The Not-So-Simple Faithful

The Not-So-Simple Faithful July 13, 2015

How do you welcome someone who’s convinced he holds the deed to your house?

That’s the question I’d put to Pope Francis. Or maybe I should say the latest question. Addressing an enormous crowd in Paraguay, he urged the Church to “welcome those who do not think as we do.”

Maybe Paraguayan bishops are in the habit of conducting regular purges or checking IDs, but it seems to me that we in the US have been doing this all along. A recent Quinnipiac poll found that majorities of weekly massgoers opposed Church teachings on hot-button issues like women’s ordination and gay marriage. A New York Times/CBS survey of Catholics in general taken several months earlier yielded broadly similar results. (Majorities also approved the Church’s stances against abortion and capital punishment , though they themselves didn’t share these views.) In a 2008 survey, Georgetown’s CARA revealed that only 63% of Catholics believe that Christ is truly present in the Eucharist.

It could, then, be said with a straight face that we don’t even think as we do.

Or maybe it would be more helpful to take satisfaction in knowing that the Church is, despite all protestations to the contrary, very good at “meeting people where they are.” Either view raises the question of what to do next. As far back as I can remember, catechists, eager to show off their skills, have been champing at the bit, wanting to entice the outliers, especially outlying adults, back to the Church’s way of thinking, with sweet faith and reason. That raises an altogether new question: Assuming they were given the green light and the resources, how receptive would people be?

The Georgetown researchers who studied Catholics’ beliefs about the Blessed Sacrament discovered that their subjects fell into four groups. First were the knowledgeable believers, who knew what the Church taught and accepted it. This group accounted for 46% of the sample, the single largest share. Making up 33% of the sample were unknowing unbelievers, whose personal beliefs diverged from Church teachings without their knowledge. The smallest group, at 4%, were knowledgeable doubters, who knew Church teachings and consciously rejected them. Maybe the strangest group of all was the 17% made up of unknowing believers, who “thought with the Church” without the slightest idea that the Church thought with them.

Viewed one way, this is very encouraging. Only a small percentage of Catholics knowingly reject Church teachings on the Eucharist. Even writing them off as a loss would leave one-third of Catholics potentially open to the Church’s line.

The Times/CBS pollsters were less interested in probing the relationship between knowledge and belief than in counting maverick sheep. Accordingly, they never asked respondents whether they knew exactly what the Church taught on sex and gender issues. Instead, they asked: “On difficult moral questions, which are you more likely to follow – the teachings of the Pope or your conscience?” Seventy-nine percent plumped for the conscience. Pollsters also asked: “Do you think it’s possible to disagree with the Pope on issues like birth control, abortion, or divorce, and still be a good Catholic?” Eighty-three percent answered, “Yes.”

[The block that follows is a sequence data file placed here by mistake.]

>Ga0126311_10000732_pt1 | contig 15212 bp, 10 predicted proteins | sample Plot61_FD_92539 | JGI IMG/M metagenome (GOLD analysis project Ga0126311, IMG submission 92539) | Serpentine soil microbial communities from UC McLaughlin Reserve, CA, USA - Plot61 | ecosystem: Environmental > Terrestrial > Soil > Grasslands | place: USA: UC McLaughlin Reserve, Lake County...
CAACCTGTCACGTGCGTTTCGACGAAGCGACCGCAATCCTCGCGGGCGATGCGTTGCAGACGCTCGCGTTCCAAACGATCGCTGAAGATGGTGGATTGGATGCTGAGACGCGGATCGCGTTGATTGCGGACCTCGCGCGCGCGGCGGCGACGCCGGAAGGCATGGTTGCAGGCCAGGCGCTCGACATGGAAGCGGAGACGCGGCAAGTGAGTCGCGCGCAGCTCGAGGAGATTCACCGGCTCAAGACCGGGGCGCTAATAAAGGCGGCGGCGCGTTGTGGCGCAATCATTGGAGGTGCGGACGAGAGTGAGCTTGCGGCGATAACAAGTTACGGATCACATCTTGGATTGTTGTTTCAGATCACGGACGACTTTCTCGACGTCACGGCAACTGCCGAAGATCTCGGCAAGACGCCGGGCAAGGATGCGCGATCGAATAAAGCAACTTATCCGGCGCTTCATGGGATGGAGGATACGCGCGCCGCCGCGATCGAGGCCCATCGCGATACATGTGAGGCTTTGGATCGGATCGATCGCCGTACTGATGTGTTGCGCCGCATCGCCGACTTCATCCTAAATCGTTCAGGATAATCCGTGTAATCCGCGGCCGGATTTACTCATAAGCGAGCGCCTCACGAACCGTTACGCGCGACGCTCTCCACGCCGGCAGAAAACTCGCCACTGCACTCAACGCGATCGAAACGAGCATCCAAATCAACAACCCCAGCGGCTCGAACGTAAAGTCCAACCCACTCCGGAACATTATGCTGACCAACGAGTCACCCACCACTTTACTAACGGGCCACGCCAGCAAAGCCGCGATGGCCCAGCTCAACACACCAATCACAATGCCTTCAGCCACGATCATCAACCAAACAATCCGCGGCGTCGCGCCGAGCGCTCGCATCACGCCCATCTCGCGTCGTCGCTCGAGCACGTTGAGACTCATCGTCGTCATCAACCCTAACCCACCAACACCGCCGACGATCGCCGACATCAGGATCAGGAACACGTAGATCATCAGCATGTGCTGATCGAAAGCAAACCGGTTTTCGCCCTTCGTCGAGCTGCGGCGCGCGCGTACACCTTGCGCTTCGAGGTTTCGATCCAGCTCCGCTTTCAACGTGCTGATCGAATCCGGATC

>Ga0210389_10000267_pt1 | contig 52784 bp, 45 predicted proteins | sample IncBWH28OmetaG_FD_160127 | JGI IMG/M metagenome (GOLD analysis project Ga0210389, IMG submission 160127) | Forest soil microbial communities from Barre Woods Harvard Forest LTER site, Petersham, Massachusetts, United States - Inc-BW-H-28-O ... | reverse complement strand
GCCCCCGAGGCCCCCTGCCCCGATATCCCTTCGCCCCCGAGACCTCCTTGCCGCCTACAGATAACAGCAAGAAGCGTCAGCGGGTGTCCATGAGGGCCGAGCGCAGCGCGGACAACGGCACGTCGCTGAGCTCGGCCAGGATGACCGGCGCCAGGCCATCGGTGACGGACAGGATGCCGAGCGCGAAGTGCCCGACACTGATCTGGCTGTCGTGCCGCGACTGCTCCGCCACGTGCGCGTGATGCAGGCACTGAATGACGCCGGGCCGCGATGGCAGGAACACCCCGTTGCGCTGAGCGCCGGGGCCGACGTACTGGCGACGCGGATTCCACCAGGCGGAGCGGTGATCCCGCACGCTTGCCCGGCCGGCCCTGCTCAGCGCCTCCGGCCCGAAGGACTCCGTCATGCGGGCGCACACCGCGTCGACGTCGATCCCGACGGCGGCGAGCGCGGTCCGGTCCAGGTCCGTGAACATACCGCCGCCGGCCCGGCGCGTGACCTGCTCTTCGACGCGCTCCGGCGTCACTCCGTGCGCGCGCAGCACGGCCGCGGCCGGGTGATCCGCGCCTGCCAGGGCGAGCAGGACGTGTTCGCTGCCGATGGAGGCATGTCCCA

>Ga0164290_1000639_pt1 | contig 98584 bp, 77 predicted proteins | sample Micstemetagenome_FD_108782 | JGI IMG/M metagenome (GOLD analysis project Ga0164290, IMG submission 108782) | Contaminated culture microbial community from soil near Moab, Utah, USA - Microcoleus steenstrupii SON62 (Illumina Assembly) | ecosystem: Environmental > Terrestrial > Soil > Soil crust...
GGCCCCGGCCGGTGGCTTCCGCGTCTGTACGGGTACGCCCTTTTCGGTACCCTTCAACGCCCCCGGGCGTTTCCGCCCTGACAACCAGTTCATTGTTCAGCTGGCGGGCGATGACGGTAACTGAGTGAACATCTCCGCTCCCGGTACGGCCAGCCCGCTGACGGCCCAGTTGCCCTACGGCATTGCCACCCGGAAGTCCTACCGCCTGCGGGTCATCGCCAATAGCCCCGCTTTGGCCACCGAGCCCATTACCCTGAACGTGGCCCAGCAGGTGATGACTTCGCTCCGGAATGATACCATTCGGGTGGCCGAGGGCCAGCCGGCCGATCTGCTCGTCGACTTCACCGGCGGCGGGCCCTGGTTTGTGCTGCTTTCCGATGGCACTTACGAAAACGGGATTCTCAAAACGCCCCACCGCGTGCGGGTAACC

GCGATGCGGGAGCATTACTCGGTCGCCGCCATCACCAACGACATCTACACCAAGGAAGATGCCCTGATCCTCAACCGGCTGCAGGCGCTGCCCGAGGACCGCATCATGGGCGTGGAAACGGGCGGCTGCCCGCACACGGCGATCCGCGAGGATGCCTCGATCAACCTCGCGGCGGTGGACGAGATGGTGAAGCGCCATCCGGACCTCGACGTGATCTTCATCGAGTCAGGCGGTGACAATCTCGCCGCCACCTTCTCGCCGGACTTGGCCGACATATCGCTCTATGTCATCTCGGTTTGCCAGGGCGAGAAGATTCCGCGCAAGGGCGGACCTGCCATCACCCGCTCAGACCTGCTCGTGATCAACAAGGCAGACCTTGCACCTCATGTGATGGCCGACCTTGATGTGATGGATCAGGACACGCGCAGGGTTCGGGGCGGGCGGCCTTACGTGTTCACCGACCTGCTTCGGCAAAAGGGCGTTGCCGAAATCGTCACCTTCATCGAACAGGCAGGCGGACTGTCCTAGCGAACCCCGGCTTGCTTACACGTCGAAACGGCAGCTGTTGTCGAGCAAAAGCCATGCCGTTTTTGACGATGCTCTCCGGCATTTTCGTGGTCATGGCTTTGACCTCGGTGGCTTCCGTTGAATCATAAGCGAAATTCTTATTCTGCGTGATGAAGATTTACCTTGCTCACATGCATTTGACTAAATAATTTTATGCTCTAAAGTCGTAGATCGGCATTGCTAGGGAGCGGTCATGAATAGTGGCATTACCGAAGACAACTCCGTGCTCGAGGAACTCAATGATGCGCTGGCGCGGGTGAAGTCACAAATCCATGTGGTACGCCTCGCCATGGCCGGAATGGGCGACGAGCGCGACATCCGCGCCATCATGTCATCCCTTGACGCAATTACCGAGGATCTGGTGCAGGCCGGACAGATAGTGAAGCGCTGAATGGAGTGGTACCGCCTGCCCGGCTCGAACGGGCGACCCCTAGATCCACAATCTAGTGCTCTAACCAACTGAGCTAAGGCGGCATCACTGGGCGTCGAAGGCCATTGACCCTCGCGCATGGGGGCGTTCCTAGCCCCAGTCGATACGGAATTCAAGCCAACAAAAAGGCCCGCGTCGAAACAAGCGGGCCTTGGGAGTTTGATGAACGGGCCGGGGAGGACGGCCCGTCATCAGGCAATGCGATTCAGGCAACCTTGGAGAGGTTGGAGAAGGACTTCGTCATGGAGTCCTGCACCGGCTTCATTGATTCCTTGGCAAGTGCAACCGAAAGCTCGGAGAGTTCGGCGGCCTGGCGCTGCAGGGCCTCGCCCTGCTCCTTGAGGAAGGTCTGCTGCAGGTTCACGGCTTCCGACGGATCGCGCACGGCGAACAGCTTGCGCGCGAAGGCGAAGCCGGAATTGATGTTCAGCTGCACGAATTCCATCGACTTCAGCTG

Where questions of belief have direct implications for the way we live – either a Thou-shalt or a Thou-shalt-not – knowledgeable doubters come out of the woodwork.

From time to time, I’ve heard people roll out various strategies on how to make Church positions more palatable to those whose every inclination is to oppose them. One involves striking from the top down, by starting with the basics of Natural Law and working out the practical – which is to say horizontal – implications in due course. Another involves taking a more user-friendly approach to ethics in general, presenting them as milestones along a road to Eudaimonistic happiness, not as categorical imperatives.

Both approaches I find a little too subtle. The first would only have appeal for people who like to pick apart Big Ideas, which in my experience is a very small share of the population. Most of those so inclined are bound to be so full of other Big Ideas – feminism, Objectivism, you name it – that the unlucky catechists will have a terrific fight on their hands. The second sounds as though it could easily shade into gradualism.

Anyway, fans of both approaches tend to overlook the fact that people, especially adults, aren’t passive receptacles for doctrine. A certain number of knowledgeable doubters don’t merely believe that the Church is wrong. They believe that they’re right, and that the Church should change to suit them. Majorities of respondents to an earlier Quinnipiac poll stated specifically that the Church should ordain women and lift its ban on artificial contraception. It might not be unfair to say these people come to catechize, not to be catechized.

Maybe I’m late to the party — maybe everyone but me has already made this adjustment — but it would seem the time has come to tweak our mental picture of outliers, or dissenters, or whatever term fits best. They’re not the simple faithful, waiting to be led. They’re not “struggling” with Church teachings; in their view, those teachings aren’t worth the struggle. And if they’re cafeteria Catholics, it’s not because they have small appetites. It’s because they expect the Church to revise the menu.

"Saint Joseph of Cupertino.'Nuff said."

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